A Patriotic Journey
A Patriotic Journey
My patriotism is more reflexive than expressive. I rarely decorate my jacket lapel with anything and certainly not a small replica of the Stars and Stripes. When the postal worker at the counter asks me which first class stamps I want, I just shrug by way of saying to him, "Your choice." I sing the "Star Spangled Banner" heartily everywhere, but mostly because I like to sing heartily. I feel a twinge of nostalgia when repeating the Pledge of Allegiance; but I'm never quite sure if the feeling has more to do with a fond remembrance of Hart Elementary School (where we said the Pledge every morning) or with the wonderful ideals on my tongue. I've never served in the military and am not, therefore, eligible for any veteran's organization. I do vote at every opportunity. And I even served on a jury in a civil court in Nassau County.
In other words, I cannot imagine myself as anything but American, red, white, and blue, through and through. I just don't wear my patriotism on my sleeve... or lapel.
That being said, I report on a patriotic journey the week after Easter.
It started in Baltimore. We were visiting our second daughter and her family. Her husband, Brian, treated us to a visit to his new office overlooking the harbor, and I mean overlooking the Inner Harbor, where the renaissance of Baltimore began. Brian gave us a tour of the waterfront neighborhoods in his convertible, with the top down. I mentioned that I had always wanted to visit Fort McHenry, the inspiration for Francis Scott Key's War of 1812 poem. Quicker than you could say, "Left turn," we were there, at the ramparts and the National Shrine where the British naval might was defied through a night of bombs bursting in air and rockets red glare.
I had always thought that Key was in the fort during the bombardment, but a fifteen minute movie corrected that misunderstanding. Key was on a small truce ship in the harbor watching the British men-of-war blast away at the fort on a peninsula jutting into the harbor. What he was doing there is further information I leave for you to discover on your next visit to the Inner Harbor.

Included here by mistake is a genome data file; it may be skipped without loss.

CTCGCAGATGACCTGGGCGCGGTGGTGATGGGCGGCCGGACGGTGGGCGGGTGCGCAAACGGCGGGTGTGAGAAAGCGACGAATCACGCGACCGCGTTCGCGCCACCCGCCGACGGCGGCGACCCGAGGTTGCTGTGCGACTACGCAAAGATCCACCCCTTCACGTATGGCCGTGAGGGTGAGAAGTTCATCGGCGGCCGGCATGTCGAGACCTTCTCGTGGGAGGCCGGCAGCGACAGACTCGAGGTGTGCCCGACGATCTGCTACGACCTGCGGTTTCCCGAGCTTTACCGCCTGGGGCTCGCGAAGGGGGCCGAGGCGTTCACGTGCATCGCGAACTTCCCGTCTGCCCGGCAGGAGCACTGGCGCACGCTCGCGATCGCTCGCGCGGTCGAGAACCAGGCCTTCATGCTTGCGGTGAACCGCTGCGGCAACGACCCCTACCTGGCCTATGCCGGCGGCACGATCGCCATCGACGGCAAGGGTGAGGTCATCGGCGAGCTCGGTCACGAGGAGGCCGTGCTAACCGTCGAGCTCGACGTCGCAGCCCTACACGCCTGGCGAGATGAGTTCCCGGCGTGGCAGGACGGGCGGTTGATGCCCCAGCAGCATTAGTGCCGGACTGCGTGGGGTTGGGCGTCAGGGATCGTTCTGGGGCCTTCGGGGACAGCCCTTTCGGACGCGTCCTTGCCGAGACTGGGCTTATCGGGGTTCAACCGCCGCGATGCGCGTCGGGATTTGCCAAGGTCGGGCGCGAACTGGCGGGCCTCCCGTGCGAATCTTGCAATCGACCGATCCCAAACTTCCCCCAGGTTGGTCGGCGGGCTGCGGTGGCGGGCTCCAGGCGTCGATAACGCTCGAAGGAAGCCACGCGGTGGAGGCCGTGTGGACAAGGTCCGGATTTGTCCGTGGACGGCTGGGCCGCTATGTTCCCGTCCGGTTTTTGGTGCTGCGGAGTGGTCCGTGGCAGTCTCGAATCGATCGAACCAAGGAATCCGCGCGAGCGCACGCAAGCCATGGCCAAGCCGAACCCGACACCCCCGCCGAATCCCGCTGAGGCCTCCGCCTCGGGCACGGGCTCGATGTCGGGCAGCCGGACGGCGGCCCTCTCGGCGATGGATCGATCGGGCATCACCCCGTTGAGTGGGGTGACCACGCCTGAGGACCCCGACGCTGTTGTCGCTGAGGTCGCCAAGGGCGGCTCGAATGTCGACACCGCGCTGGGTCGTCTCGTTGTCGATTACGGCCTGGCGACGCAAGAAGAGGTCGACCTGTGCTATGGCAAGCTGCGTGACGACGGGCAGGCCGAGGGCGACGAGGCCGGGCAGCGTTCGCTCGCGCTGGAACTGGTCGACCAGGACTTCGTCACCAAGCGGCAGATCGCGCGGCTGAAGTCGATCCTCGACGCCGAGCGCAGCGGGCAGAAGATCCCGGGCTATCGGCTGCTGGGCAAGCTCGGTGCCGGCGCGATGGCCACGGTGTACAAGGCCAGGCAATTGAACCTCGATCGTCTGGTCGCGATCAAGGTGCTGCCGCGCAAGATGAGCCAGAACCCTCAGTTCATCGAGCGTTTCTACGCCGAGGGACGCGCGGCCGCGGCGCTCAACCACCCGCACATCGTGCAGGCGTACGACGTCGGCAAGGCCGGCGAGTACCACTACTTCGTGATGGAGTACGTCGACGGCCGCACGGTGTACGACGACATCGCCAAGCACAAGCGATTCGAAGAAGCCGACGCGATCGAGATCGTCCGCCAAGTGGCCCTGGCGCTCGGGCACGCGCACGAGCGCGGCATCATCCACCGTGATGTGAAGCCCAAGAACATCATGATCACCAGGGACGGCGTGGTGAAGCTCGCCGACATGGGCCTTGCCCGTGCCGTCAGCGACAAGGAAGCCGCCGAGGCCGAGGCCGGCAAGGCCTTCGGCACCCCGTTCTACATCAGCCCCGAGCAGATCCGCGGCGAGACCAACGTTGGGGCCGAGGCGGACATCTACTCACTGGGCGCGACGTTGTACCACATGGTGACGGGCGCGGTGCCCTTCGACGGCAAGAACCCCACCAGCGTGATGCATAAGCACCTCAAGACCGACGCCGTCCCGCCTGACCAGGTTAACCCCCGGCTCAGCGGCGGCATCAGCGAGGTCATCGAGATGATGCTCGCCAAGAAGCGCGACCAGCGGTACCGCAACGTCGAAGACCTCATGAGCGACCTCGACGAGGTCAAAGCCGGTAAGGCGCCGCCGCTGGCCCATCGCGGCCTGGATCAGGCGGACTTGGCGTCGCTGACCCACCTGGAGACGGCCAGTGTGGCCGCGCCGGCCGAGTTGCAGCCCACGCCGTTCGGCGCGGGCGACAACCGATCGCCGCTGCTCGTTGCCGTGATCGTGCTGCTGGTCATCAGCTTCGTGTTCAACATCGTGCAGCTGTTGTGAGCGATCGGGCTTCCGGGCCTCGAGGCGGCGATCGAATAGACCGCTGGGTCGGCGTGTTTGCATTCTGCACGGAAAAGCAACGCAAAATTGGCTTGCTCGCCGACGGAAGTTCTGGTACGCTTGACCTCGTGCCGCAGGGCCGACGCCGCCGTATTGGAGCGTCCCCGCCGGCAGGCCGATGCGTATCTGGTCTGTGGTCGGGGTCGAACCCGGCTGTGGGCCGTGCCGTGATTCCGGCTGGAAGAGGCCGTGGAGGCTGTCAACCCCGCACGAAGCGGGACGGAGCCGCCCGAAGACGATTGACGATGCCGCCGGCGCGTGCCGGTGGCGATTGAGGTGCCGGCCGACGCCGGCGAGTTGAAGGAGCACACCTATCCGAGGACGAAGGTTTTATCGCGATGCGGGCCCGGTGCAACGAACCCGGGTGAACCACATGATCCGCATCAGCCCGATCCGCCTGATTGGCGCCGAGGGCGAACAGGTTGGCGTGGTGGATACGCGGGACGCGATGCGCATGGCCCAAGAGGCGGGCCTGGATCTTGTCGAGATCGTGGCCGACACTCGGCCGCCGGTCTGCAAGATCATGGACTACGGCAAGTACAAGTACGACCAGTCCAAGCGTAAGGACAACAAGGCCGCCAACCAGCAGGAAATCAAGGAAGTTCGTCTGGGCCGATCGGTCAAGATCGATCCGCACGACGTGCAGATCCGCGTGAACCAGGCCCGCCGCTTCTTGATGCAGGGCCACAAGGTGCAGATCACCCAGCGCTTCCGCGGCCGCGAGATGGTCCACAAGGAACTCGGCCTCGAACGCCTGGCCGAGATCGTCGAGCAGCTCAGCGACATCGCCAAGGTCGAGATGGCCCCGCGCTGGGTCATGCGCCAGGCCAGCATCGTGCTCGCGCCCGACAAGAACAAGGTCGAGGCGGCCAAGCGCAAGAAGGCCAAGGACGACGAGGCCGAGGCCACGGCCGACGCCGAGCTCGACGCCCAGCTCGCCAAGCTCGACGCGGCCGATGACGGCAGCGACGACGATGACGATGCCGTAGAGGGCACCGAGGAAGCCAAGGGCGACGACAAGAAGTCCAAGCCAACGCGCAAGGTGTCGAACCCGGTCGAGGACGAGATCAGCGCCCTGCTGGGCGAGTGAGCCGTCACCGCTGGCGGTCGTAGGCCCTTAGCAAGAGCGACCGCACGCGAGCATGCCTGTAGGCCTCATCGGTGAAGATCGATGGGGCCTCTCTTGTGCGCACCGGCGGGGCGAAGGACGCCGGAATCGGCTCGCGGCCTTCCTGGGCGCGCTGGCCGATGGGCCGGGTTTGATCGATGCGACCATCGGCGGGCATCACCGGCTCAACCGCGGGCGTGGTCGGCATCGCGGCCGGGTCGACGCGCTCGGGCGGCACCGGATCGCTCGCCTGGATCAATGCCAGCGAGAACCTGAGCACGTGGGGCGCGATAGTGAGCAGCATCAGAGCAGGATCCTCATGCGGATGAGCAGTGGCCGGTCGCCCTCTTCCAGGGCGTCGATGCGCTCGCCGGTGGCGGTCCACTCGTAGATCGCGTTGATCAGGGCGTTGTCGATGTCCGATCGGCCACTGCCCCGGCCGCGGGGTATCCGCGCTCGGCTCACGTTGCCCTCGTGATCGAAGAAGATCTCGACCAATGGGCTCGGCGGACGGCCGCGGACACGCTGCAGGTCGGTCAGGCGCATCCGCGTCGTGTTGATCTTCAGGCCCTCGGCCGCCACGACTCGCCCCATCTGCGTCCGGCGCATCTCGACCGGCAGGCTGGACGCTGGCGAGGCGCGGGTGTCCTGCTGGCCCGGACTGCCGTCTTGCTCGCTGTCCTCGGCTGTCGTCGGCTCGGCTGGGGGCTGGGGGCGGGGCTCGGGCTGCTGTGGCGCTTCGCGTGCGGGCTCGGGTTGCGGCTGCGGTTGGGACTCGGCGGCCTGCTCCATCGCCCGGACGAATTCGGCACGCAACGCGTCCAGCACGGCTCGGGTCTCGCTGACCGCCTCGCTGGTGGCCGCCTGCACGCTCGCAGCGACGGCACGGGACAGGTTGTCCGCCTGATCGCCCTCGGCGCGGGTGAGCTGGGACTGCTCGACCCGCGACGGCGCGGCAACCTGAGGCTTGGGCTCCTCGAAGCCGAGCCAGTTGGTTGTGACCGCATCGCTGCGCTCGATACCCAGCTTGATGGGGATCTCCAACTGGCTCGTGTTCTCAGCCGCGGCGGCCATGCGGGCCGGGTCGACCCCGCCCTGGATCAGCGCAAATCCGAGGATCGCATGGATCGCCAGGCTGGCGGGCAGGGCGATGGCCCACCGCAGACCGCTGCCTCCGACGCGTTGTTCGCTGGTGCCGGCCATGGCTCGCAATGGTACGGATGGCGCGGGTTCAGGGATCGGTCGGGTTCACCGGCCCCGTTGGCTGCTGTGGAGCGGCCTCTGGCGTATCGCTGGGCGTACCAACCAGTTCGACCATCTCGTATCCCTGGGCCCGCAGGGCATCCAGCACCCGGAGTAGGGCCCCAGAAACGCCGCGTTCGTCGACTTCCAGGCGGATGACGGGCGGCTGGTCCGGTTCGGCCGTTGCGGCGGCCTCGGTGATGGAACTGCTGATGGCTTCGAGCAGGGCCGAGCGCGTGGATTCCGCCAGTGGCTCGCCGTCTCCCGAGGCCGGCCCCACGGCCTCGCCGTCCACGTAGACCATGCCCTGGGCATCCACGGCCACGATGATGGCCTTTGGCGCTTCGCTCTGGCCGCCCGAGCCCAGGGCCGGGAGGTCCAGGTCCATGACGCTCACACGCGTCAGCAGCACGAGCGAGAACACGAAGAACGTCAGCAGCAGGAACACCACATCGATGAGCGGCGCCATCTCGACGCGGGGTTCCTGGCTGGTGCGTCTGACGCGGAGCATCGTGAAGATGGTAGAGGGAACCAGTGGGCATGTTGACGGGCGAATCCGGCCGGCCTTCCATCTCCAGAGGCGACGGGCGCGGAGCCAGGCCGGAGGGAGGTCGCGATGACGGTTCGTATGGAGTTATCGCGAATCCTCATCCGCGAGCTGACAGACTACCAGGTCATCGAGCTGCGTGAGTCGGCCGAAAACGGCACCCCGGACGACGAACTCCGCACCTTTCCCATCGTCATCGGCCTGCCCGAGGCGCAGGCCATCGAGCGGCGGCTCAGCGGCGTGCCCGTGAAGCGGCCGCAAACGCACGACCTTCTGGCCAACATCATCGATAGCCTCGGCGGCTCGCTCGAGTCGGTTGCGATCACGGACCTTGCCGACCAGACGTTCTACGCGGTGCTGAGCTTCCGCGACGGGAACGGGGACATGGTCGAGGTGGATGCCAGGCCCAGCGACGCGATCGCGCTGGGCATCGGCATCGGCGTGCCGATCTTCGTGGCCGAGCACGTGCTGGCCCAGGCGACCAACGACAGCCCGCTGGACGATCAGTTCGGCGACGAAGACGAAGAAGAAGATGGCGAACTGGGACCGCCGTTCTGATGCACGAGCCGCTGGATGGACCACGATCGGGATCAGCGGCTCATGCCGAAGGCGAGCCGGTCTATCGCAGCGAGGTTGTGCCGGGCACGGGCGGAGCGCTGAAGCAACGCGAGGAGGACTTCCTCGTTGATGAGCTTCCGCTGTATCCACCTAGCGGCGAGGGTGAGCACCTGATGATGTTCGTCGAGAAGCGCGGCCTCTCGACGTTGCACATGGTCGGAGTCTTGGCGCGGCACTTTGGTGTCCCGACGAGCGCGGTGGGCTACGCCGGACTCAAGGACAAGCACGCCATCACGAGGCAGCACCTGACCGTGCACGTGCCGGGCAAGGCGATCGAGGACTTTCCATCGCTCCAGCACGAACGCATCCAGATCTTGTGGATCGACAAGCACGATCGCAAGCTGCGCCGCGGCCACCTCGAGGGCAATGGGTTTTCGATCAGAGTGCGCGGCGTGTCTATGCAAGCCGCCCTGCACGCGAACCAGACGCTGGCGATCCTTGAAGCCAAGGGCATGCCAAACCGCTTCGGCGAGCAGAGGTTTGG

When the movie ended, the curtain darkening the room was pulled back from a very large window. We were asked to stand and sing. "The Star Spangled Banner," of course. As we looked through the window we saw the flag. It had thirteen stripes all right, but there were only fourteen stars, just what Francis Scott Key saw that triumphant morning by the dawn's early light.
My eyes moistened. My heart skipped a beat.
Two days later we drove to Washington D. C. to show the grandson twins the memorials. The heat of the day was more August than April, 90 degrees, even hotter, more like a hundred, in the cafeteria of the Smithsonian's Air and Space Museum. We walked and walked. My knees were tested and were not found wanting.
The wait for the trip to the top of the Washington Monument was three hours. So we passed it up. The obelisk, I can report, is alabaster gleaming, but the grounds around it are torn up, for what purpose we can only guess, probably for a security grid.
What I most wanted to visit again was the Lincoln Monument. I had forgotten how many stairs one has to climb to get to the inside. The place was crowded. Some workmen were replacing concrete slabs in the Second Inaugural alcove. I shepherded Robert and Henry to that corner of the space and pontificated: "That's the finest speech any president has ever made, and it's also one of the most insightful theological statements of the 19th Century." The boys, of course, didn't have a clue as to what I meant in the second part of my statement. But, I daresay, there were very few pulpits in 1864 which could see with such clarity and generosity of spirit the terrible (and unnecessary) bloodshed of that great civil conflict. Lincoln rose above his moment and the swirling tempers of North and South.
We detoured on our way to the car to visit the Vietnam War Memorial. Henry twin bought a deck of cards from a Vietnam Vet's booth. The deck featured the enemies in the latest American conflict in Iraq, with the pictures of the most-wanted in the Baathist establishment. I went to the stand with the book listing the casualties of the Southeast Asian war. I was looking for a particular name. The register said I would find it at 16W 77. I walked down the line of onyx slabs etched with names of the men and women who died in Vietnam. I found slab 16W. I traced down to the 77th line. There it was, the name I was looking for. I ran my finger over it: kenneth s. dee. His family belonged to the church I served in Brooklyn. Kenny had stepped on a land mine. Mom and Dad, Bi and Al Dee, were heartbroken. I shared the funeral service with a Catholic priest. Months before leaving for Southeast Asia, Kenny had been married to his bride in St. Michael's Church on Fourth Avenue. Thousands upon thousands of those in the military died in that war; but Kenny is the one who made it so very personal for me. I touched the engraved name, said a silent prayer for him, and made my way to the car.
I took no picture of Kenny's memorial inscription. The next time I will.